The Balinese People’s Forum to Reject Reclamation (ForBALI), an activist group of artists, musicians, lawyers, and other impassioned locals, took to the streets of Denpasar once again on Saturday in their first demonstration this year against the controversial Benoa Bay reclamation project.
Formed in 2013, the group is the driving force behind “tolak reklamasi” (reject reclamation), the biggest resistance movement against the proposed project. If realized, the development would see Dubai-esque artificial islands created in South Bali’s Benoa Bay, a fresh base for hotels, restaurants and tourist entertainment facilities.
According to local reports, this latest march comes after the location permit expired last year, but was suddenly re-issued — to the same developer, PT Tirta Wahana Bali International (TWBI) — on 29 November by the Indonesian Minister of Maritime Affairs and Fisheries, Susi Pudjiastuti.
Talking to Bali Post, ForBALI coordinator, I Wayan Gendo Suardana, explained, “This action is actually the same as the others, except it’s a response to the location permit issued by Susi. We believe that the government does not side with the people’s movement.”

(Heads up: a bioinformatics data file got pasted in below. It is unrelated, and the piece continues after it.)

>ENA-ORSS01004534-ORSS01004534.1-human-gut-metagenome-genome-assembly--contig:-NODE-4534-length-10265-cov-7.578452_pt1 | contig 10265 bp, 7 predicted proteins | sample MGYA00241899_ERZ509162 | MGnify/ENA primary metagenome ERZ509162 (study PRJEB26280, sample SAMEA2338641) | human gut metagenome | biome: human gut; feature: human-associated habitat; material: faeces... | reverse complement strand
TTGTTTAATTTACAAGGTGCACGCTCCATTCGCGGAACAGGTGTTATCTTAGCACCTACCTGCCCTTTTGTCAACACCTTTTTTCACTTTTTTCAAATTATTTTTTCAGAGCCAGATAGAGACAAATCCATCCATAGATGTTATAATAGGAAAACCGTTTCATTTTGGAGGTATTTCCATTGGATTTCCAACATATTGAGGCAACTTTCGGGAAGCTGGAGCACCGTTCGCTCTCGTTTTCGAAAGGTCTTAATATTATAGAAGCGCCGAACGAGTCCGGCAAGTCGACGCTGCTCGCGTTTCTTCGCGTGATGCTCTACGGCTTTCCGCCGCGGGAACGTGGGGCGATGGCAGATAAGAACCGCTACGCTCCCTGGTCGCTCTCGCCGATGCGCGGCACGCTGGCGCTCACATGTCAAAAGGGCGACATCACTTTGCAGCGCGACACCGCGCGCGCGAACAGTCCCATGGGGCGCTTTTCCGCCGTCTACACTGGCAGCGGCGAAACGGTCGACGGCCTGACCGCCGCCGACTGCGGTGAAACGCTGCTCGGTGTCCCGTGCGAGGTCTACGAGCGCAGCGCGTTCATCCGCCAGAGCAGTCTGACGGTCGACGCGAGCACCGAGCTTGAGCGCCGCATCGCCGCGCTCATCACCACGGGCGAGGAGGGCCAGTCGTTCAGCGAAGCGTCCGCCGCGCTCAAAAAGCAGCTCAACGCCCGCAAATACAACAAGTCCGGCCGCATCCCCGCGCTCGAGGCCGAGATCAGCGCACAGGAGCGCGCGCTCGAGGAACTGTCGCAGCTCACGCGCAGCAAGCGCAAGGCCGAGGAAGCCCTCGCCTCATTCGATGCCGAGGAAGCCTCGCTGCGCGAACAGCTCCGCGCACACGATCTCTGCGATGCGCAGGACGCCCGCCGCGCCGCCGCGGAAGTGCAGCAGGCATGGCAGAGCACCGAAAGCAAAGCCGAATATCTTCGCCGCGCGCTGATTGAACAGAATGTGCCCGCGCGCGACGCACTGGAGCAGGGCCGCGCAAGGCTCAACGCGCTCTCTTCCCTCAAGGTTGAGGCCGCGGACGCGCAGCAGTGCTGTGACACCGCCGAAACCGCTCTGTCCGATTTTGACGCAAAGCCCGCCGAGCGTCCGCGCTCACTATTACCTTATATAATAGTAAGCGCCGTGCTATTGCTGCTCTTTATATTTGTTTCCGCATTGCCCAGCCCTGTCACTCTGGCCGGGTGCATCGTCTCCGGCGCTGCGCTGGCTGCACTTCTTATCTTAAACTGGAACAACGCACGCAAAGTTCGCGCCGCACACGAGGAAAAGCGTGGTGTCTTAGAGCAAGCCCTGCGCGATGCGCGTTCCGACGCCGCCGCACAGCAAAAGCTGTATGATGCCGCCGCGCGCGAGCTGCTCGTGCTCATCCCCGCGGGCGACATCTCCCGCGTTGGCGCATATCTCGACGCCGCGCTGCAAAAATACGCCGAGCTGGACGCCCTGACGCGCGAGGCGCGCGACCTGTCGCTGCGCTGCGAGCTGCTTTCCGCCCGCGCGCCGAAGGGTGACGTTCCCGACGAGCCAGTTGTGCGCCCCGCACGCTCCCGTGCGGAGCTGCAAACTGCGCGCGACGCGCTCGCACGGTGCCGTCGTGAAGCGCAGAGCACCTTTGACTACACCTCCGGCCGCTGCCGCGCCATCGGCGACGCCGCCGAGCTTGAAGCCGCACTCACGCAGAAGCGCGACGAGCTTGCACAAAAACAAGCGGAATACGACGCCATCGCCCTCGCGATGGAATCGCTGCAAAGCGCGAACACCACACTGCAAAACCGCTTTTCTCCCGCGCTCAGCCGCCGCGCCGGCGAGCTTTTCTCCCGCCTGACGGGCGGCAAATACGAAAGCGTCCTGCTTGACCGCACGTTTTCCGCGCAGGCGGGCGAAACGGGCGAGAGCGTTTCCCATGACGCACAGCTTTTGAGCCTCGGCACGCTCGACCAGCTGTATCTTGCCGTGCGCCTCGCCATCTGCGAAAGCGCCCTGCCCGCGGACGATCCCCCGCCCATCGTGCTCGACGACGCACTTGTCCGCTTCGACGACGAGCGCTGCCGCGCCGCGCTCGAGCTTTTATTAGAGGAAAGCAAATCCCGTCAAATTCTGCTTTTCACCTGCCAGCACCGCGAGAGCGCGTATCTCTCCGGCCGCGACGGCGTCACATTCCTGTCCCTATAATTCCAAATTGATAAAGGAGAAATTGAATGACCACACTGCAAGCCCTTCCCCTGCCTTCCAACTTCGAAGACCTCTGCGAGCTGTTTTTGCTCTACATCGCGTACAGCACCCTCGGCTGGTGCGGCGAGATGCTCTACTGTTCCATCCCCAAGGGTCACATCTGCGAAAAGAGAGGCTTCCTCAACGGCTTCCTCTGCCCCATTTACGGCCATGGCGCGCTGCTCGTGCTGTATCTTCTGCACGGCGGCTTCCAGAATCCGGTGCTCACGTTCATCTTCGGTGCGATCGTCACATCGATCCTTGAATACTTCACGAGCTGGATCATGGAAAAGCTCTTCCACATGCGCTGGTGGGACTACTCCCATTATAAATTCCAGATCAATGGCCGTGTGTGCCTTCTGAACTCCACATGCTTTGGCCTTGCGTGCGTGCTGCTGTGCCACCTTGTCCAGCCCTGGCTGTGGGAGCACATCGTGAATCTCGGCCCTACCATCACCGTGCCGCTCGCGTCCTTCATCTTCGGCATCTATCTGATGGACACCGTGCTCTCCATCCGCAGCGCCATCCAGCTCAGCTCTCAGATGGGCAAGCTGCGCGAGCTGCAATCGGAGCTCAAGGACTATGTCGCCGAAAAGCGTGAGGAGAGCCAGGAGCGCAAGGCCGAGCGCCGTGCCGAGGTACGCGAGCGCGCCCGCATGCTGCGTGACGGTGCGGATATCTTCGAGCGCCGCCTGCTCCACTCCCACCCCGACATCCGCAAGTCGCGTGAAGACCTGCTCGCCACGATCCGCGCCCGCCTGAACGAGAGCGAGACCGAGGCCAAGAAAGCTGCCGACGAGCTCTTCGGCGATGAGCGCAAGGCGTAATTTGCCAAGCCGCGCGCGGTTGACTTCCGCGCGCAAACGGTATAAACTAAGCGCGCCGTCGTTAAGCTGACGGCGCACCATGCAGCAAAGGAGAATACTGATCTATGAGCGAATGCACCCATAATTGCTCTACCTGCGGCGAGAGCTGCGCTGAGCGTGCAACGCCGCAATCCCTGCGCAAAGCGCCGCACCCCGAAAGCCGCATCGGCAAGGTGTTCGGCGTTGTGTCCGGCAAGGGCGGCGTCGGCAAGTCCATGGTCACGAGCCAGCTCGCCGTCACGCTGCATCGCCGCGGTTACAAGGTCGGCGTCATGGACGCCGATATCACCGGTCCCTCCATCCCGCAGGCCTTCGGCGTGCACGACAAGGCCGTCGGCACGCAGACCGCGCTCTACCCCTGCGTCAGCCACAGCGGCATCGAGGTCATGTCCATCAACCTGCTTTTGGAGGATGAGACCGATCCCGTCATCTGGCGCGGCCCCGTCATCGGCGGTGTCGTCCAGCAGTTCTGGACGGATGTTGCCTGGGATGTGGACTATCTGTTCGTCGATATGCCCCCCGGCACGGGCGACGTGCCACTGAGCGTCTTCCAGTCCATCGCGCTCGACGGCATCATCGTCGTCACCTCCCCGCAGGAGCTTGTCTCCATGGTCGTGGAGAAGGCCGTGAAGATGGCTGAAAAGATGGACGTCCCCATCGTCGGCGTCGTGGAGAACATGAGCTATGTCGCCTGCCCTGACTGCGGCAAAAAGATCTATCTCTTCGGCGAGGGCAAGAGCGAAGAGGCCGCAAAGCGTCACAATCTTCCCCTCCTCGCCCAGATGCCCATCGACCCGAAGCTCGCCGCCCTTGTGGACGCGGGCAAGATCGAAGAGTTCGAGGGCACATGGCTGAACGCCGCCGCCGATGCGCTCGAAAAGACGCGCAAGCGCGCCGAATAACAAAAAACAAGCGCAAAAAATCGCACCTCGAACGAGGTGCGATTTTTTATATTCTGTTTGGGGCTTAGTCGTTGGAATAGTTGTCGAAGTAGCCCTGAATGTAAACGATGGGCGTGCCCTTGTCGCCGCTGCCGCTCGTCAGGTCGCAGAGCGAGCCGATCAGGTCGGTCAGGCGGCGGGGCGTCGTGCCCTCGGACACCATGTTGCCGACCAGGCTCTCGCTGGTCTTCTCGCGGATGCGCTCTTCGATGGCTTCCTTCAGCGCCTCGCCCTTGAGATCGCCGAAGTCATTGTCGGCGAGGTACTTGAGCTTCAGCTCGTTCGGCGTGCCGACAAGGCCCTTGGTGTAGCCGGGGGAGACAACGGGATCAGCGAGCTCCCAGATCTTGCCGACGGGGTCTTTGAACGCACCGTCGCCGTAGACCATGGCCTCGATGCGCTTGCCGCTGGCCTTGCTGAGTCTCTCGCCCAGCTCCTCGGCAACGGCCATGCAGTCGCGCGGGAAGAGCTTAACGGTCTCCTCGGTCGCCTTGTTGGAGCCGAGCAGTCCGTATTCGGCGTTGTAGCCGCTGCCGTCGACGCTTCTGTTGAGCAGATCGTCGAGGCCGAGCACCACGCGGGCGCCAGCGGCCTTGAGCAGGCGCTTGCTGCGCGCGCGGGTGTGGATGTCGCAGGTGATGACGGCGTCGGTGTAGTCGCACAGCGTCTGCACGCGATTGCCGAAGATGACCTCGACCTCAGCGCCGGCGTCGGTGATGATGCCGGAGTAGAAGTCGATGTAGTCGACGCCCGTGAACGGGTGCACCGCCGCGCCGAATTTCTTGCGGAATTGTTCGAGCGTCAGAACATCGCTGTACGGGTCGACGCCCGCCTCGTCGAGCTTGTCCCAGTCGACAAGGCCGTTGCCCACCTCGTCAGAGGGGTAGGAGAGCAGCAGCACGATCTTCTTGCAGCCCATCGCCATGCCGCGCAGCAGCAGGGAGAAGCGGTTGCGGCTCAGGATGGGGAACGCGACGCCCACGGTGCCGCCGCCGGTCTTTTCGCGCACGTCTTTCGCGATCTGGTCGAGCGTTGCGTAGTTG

Suardana claimed that legally, since the permit had expired, it should have been processed again from scratch, but it’s unclear whether that happened. “This is a bad legal precedent, so we have taken action again,” he explained.
He also called out Indonesian political parties, who he said in the run-up to the elections had all claimed to reject the project.
“This will also be a bad political precedent because people are making promises to reject the reclamation project without genuine intentions,” he said, as quoted by Bali Post.
One of ForBALI’s loudest voices is Jerinx, the activist-drummer of Bali punk rock band Superman is Dead. Questioned by the source during the rally, he chided Minister Susi for blocking critical comments on her social media accounts and failing to reply to a video related to the public rejection of the Benoa Bay project. “Susi should go to minister school again,” he said.
Jerinx also called for more transparency in the government, arguing that Bali Governor Wayan Koster should make public the letter he allegedly wrote to President Jokowi rejecting the Benoa Bay project.
Since the planned development of Benoa Bay was first announced several years ago, it has been one of the island’s most contentious issues. The artificial islands would not only bring mass development to an area already declared as “sacred” by the country’s governing Hindu authority, but also rip up mangrove forests and likely create flooding issues in Benoa and much of South Bali.